What's That Bug? does not endorse extermination

Colorful insect
August 28, 2009
This was hanging out on the inside of my screen door. it’s a little less than an inch in length.
Bobby
Northern Virginia

Ailanthus Webworm Moth

Ailanthus Webworm Moth

Hi Bobby,
We have gotten so many requests to identify the Ailanthus Webworm Moth, Atteva punctella
, in the past two weeks that we have decided to post your letter as our Bug of the Month for September.  The caterpillars live in communal webs and feed on the leaves of a pestiferous introduced tree known as the Tree of Heaven, Ailanthus altissima.  This tree has been encroaching upon open areas throughout the United States, and is a very difficult species to eradicate.  Its spread is compromising the habitat of many native tree and plant species because it reproduces readily from seeds and running roots, often creating big stands of trees that eliminate the natural biodiversity in the area.  The trees have escaped cultivation and are often found in industrial areas and disturbed areas where other trees cannot grow.  Sadly, the caterpillars feeding on the leaves of the Ailanthus trees does not significantly compromise the health of the tree.  As the Ailanthus trees expand their range, we receive more reports of the adult moths.  According to BugGuide:  “adults fly from March to November” and they are found “From Ontario and New York south to Florida, west to Nebraska and Texas, and south into Mexico.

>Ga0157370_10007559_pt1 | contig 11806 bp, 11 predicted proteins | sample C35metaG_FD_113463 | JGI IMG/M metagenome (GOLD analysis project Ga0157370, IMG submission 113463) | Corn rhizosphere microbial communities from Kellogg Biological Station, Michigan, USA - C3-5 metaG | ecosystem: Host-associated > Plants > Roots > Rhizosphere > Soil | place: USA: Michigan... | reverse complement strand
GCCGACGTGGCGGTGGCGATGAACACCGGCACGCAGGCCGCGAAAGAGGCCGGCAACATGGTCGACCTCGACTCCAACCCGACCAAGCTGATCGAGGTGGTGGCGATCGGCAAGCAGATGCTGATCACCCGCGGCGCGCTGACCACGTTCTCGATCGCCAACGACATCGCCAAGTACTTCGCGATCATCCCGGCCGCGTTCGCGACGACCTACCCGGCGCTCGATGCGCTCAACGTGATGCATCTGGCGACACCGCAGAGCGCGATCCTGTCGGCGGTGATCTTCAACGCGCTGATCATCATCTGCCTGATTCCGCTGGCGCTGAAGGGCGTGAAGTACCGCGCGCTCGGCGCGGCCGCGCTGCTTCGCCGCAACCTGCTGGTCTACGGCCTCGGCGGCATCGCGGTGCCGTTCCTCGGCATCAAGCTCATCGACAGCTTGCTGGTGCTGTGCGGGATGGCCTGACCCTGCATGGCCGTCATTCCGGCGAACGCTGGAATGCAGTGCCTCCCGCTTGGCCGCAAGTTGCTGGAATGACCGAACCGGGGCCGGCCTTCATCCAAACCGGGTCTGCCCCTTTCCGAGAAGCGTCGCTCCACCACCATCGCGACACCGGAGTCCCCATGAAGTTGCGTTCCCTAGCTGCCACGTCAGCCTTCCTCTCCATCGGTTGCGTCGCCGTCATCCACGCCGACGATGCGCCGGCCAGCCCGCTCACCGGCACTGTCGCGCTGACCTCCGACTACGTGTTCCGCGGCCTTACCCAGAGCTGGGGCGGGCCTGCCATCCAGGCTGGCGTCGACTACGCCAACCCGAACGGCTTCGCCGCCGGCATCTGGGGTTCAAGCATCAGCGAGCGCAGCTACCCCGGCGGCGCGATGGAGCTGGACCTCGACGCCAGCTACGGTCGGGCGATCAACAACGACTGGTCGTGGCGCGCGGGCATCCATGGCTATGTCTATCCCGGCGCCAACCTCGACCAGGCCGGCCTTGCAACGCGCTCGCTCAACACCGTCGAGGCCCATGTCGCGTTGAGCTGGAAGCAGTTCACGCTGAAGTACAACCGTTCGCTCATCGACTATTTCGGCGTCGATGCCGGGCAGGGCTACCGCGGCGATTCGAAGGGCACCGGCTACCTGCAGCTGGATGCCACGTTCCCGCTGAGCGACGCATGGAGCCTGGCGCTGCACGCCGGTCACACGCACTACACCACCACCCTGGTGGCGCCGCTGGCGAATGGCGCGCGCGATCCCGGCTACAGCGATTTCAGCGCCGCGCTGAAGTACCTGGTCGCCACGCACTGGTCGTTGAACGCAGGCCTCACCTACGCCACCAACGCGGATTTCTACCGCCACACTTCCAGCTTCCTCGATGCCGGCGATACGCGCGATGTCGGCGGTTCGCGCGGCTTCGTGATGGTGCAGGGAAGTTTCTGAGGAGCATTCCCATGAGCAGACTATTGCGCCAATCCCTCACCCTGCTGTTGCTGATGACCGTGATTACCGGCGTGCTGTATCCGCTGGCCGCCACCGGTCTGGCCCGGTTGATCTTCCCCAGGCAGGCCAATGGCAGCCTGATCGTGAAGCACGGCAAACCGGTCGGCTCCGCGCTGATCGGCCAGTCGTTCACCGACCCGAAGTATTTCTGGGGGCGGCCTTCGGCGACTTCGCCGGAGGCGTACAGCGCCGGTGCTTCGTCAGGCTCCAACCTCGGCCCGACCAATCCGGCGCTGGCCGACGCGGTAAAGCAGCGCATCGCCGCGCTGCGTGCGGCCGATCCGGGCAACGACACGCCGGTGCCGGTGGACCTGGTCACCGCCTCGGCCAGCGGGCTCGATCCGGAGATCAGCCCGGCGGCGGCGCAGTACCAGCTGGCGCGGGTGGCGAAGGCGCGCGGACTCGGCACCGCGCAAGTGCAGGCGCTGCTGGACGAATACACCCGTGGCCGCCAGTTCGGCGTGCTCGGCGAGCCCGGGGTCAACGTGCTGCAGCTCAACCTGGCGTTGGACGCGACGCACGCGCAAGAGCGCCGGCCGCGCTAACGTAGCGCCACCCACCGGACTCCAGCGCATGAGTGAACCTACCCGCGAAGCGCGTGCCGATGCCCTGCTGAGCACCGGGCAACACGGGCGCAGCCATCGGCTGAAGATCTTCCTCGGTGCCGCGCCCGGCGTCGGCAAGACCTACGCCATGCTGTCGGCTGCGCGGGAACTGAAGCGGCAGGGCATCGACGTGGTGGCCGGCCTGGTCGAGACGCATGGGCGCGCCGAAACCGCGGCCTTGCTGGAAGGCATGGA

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What's That Bug? does not endorse extermination

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